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George Marston


One of the mysteries of the graveyard at Lyng centres upon the large grave in one corner commemorating the life of George Marston. George  wasn’t a local resident. He was, however, a famous national figure. As an artist he had accompanied Shackleton on his two journeys of exploration to the Antarctic. He helped to write and illustrate a book on their experiences, called ‘Antarctic Days’. So how did a man who had travelled so extensively end his days in Lyng?

The mystery seemed to be unfathomable. Many were questioned but little light was shed upon the mystery. Mary Lowe Willets alone seemed to have actually met him during his time at Lyng. She could remember talking with him during his stay at the Rose and Crown. His connection with Lyng, and the choice of Lyng as his final resting place, seemed to pose questions for which no answers could be found. The gravestone showed that he died at the age of 59. None of his family appear to have attended the funeral or visited the village following his death. And unless you have a painting of his tucked away in your attic, there seems to be little evidence that George Marston continued to pursue his creative skills during his time at Lyng. Beyond that nothing was known.

It was only when Lynn Miller put out an SOS on the Internet that some light was shed. A reply from Stephen Locke, Director of Museums for Hampshire County Council, provided us with the information which we were seeking.

George Marston was born in March 1882, one of five children. His parents lived at Southsea where his father was a coach builder . He attended his local elementary school but by the age of 20, and to the great dismay of his parents, George took himself off to London where he began to study art at the Putney School of Art and later at the Regent Street Polytechnic. His artistic skills were quickly recognised and the life of an artist beckoned him.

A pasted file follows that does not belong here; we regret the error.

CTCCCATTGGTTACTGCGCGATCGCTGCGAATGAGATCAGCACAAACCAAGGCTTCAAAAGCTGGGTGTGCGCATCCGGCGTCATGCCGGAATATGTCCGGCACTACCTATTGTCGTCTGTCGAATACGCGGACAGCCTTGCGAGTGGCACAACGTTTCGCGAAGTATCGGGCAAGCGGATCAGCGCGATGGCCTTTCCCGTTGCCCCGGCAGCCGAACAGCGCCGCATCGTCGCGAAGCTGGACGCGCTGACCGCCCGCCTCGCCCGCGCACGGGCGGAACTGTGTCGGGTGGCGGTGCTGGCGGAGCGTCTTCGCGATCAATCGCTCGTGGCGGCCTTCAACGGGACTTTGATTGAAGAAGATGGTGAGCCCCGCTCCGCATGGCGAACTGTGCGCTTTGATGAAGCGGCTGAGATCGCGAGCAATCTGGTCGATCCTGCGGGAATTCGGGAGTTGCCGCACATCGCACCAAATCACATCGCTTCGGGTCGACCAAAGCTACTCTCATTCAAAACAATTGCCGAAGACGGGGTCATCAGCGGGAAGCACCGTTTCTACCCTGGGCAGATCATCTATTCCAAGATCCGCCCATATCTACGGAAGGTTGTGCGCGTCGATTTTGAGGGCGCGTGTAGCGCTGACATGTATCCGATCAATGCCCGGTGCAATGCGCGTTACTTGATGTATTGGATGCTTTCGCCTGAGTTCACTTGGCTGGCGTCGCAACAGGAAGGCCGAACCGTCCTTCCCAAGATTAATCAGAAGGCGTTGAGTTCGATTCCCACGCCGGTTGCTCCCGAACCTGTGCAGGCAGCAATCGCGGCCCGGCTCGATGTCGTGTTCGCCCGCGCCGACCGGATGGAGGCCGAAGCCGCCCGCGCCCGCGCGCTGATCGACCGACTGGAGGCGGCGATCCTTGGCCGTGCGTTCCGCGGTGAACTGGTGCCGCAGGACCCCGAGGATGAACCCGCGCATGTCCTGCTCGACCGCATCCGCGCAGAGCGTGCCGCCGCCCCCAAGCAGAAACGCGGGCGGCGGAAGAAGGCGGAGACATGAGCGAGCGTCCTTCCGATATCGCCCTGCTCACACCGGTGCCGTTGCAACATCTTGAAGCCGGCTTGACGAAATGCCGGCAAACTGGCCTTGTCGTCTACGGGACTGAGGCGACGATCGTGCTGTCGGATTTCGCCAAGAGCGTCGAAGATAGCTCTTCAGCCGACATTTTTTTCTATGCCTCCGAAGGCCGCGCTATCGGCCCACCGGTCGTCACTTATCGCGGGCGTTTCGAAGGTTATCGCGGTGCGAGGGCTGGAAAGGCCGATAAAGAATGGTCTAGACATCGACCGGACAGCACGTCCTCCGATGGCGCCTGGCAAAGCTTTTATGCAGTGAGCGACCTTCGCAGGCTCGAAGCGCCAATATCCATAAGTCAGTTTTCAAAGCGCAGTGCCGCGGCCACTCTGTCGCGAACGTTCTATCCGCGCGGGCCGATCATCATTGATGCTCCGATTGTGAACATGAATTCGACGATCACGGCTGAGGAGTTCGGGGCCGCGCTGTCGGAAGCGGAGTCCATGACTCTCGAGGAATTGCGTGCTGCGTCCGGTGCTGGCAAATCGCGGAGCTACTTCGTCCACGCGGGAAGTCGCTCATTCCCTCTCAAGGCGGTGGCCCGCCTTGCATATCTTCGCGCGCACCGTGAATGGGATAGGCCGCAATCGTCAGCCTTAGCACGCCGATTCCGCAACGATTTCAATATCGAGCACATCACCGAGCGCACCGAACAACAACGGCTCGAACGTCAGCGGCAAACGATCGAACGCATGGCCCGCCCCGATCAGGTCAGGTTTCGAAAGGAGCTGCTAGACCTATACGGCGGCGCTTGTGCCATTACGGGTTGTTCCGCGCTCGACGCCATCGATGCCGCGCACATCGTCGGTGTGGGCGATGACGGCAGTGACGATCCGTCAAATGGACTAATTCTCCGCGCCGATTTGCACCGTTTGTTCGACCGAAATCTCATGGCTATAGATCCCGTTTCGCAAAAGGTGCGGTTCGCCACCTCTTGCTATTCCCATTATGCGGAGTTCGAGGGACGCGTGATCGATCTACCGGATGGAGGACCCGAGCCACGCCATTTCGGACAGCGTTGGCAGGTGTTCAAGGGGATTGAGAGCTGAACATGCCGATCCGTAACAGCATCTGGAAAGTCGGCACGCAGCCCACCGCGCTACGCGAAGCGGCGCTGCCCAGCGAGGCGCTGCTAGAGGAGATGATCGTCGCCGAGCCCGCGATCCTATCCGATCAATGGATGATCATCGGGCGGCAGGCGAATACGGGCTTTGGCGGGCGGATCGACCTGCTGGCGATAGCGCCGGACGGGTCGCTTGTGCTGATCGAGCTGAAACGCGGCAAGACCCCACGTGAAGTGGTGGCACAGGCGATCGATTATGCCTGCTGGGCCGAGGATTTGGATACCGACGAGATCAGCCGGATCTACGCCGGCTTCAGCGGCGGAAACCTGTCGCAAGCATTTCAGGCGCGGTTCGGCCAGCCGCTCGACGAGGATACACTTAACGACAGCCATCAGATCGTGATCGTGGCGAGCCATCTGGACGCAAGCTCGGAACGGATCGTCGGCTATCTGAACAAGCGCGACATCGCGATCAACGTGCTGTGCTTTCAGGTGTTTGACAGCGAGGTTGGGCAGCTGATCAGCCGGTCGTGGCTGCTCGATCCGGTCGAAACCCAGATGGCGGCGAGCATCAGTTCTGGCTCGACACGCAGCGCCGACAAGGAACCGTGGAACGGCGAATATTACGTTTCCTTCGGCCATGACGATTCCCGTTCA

In 1907, however, George Marston joined Ernest Shackleton’s first Antarctic Expedition. According to Shackleton himself, George was on a walking tour of Cornwall when he received news via a telegram from Shackleton inviting him for interview. Impressed by his enthusiasm Shackleton engaged him immediately.

George Marston took part in three ancilliary journeys to prepare for Shackleton’s attempt to reach the South Pole. Already Marston’s commitment, courage and concern for others were recognised. On the third of these initial journeys he rescued one of the party. Priestly had decided to sleep outside since the weather seemed calm and predictable. When a blizzard struck, Marston left the tent and rescued Priestly.

Shackleton was determined to publish a book while he was in the Antarctic. One hundred copies of the book were printed there. Marston was responsible for the title page and ten illustrations. He also contributed an article describing the severe storm that marked the early stage of the voyage from New Zealand.

Another important possession for Marston was a penny cookery book. Each night he would read out a recipe. The rest of the group discussed the recipe and suggested ways to improve it before turning into their bags for a good night’s sleep and an opportunity to dream that the meal had been served and eaten.

Upon his return to Britain, George Marston became a teacher in Hampshire. By 1925 he had become a member of the Rural Industries Bureau. This was an organisation which sought to regenerate and support rural industries. From 1934 he was the Director and played a major role in helping rural craftsmen. It may well have been this aspect of his work which brought him to Lyng and to the Rose and Crown. He died of a coronary thrombosis at the age of 59.

On a recent visit to Cambridge and the Scott Polar Research Institute, we were happily drawn to a picture on display which we though might have been drawn by George.  After further enquiries at the museum it was established that the picture was in fact by George Marston.  Several e mails later I am now able to link to their site for you to see some of George's wonderful watercolours, oils and drawings.